You know what I’m really good at? Talking. I mean, I don’t mean to brag or anything . . . but goddamn I sure can talk. I can chitchat with a three year old in a waiting room or converse with a senior citizen in a checkout line. I have spoken to a room full of second graders and have addressed the entire Rutgers football team at once. I’ve been interviewed on radio shows and podcasts and have been told I “give good radio.” I never tell my kids “we don’t talk to strangers” because I do. All the time.
But the ad nauseum spoken repetition of the rules around here--from general hygiene to basic courtesy—can lead even a professional level gabber like me to mumble at 9:37 on a Tuesday morning five weeks into summer vacation, “jesuschrist I’m just so freaking tired of talking.”
Recently I was telling someone (let’s be honest, it was probably a stranger) about how I tend to get laryngitis when I am sick and then need to rely on all sorts of hand clapping and wild gesticulating to get my kids’ attention. That got me thinking about how we used sign language when they were babies. We only ever mastered three signs—milk, food and more—and since the only thing they ever asked for “more” of was “food” that was a bit redundant. I wondered why did we ever stop? Why don’t we use sign language with our bigger kids? Then I realized I do have signs I use at certain times, like when I’ve lost my voice, that I could use on those days that I just don’t feel like talking any more.
Here are my top ten signs and other non-verbal communication methods that we use with our non-babies. I’m going to start using them more often.
1. This one has been stolen directly from my Grandmother: Raise your hand on an angle as if you’re about to swap someone’s dupa* effectively conveys “Enough with the fresh mouth.”
*tuchus, heinie, tushy, coolie, derriere, or whichever word your own Grandma used for rear end.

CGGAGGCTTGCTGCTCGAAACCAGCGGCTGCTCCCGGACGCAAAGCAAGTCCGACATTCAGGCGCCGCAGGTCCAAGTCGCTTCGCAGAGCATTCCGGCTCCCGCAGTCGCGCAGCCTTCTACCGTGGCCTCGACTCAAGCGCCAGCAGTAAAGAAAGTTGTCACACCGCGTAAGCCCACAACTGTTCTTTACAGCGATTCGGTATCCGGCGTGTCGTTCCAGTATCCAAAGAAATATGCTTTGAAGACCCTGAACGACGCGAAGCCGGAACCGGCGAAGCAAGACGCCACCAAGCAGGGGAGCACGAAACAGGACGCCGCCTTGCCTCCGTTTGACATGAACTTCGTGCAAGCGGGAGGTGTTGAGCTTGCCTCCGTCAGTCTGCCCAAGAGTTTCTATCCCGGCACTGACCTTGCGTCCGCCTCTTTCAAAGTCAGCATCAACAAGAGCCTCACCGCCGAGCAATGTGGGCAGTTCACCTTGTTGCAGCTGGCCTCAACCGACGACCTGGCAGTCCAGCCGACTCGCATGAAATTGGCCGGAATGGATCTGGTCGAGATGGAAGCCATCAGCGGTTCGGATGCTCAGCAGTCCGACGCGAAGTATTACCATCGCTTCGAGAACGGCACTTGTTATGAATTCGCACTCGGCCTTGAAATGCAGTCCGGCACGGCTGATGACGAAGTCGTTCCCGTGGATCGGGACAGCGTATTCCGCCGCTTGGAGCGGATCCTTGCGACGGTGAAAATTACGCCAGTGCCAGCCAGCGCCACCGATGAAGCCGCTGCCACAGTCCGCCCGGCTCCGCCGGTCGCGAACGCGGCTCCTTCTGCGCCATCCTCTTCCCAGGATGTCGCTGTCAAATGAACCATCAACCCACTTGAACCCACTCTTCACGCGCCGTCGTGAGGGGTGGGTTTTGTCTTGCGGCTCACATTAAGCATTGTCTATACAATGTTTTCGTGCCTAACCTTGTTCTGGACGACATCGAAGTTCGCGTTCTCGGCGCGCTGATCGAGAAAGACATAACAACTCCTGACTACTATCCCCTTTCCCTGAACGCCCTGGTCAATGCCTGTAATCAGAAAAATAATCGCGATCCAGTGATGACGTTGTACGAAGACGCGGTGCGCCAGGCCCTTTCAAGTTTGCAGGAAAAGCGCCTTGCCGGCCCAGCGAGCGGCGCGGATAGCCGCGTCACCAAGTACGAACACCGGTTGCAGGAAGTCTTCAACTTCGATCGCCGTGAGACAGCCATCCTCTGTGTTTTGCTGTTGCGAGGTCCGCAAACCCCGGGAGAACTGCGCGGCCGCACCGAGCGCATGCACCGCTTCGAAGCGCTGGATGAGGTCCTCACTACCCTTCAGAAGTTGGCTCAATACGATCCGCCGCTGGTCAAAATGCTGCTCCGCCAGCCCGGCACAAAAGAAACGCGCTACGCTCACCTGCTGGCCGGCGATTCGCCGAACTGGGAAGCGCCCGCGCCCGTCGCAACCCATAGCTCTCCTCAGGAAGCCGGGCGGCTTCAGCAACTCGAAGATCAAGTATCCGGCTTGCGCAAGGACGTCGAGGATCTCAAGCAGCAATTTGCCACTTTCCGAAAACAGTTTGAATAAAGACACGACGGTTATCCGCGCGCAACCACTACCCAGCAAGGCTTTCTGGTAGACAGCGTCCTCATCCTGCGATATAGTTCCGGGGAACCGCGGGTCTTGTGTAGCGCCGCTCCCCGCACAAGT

2. Hand to the neck with one quick slashing motion across it means “Cut it out now before I knock your block off” OR, depending on context, can also mean, “No, really, stop now before there’s an accidental beheading. You guys know I let you try a lot of crazy stunts but this one is getting to be a little too much.”
3. One hand raised in the car signifies “I farted. Prepare to open your window.” (I don’t know, my husband made that one up.)
4. Another useful one in the car is to take the rearview mirror and swiftly tilt it down. This communicates to the child in the way back that just because they’re furthest away from you doesn’t mean you’re not wise to their shenanigans.
5. Flat hand extended towards child means “Hand it over. Now.”
6. Similarly, dominant hand raised over your head with found object (for example, bey blade that you just tripped on) says, “See this toy? Mine now.”
7. Loud sniffing indicates child needs to remember to excuse him/herself or go take a shower. Possibly both.
8. Bent index finger tapped on temple three times conveys “Use.Your.Brain.”
9. Brows furrowed as deeply as possible says to child, “We are in public so I am not going to lose my shit but believe me, small person, inside my head right now I am addressing you by first, middle and last name in my scariest voice.”
10. Arms outstretched towards child while repeatedly opening and closing both hands is used to say, “Oooh you’re so cute even though you’re not a baby anymore and sass talk me entirely too much! Come humor me with a hug.”
“You’re not nearly as cute as you were when baby and you sass talk me entirely too much but I still want snuggles. Come humor your mother with a hug.”